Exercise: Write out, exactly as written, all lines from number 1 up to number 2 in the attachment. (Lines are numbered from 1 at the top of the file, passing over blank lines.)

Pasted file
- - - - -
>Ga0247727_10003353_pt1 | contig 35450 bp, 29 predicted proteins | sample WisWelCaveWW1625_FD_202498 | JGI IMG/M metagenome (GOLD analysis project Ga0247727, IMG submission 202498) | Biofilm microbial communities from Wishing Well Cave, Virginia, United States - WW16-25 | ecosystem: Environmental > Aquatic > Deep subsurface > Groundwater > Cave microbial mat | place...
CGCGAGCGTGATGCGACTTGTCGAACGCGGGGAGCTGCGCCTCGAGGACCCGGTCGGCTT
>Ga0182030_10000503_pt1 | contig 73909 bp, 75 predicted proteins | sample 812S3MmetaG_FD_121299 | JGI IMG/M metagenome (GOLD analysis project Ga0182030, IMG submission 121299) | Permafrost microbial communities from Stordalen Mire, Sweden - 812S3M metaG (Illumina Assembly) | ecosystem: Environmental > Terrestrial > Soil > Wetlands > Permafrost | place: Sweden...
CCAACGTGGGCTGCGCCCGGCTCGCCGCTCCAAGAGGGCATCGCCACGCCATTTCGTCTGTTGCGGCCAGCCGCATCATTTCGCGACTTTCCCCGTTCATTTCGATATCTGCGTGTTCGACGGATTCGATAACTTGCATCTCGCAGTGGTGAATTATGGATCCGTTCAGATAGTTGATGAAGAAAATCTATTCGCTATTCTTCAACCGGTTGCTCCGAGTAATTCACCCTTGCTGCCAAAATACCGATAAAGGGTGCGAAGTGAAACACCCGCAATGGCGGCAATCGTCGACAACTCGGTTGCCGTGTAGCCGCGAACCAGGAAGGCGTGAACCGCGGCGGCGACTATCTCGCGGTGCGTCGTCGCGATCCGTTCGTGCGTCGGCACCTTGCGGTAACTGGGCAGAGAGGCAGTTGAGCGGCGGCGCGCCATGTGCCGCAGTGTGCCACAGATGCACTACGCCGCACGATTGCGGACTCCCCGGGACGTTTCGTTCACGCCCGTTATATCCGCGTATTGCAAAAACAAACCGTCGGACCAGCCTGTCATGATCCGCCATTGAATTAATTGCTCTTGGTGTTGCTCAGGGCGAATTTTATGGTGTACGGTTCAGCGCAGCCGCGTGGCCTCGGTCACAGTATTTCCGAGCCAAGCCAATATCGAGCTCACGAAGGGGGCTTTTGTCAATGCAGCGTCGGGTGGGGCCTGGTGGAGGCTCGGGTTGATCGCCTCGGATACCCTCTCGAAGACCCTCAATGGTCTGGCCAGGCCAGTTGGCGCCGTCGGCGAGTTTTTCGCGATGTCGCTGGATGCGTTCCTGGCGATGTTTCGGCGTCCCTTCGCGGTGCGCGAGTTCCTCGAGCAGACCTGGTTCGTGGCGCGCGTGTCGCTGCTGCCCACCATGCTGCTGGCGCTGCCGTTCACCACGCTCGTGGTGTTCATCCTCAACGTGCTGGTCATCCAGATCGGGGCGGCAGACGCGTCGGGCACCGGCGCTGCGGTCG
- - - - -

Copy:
>Ga0247727_10003353_pt1 | contig 35450 bp, 29 predicted proteins | sample WisWelCaveWW1625_FD_202498 | JGI IMG/M metagenome (GOLD analysis project Ga0247727, IMG submission 202498) | Biofilm microbial communities from Wishing Well Cave, Virginia, United States - WW16-25 | ecosystem: Environmental > Aquatic > Deep subsurface > Groundwater > Cave microbial mat | place...
CGCGAGCGTGATGCGACTTGTCGAACGCGGGGAGCTGCGCCTCGAGGACCCGGTCGGCTT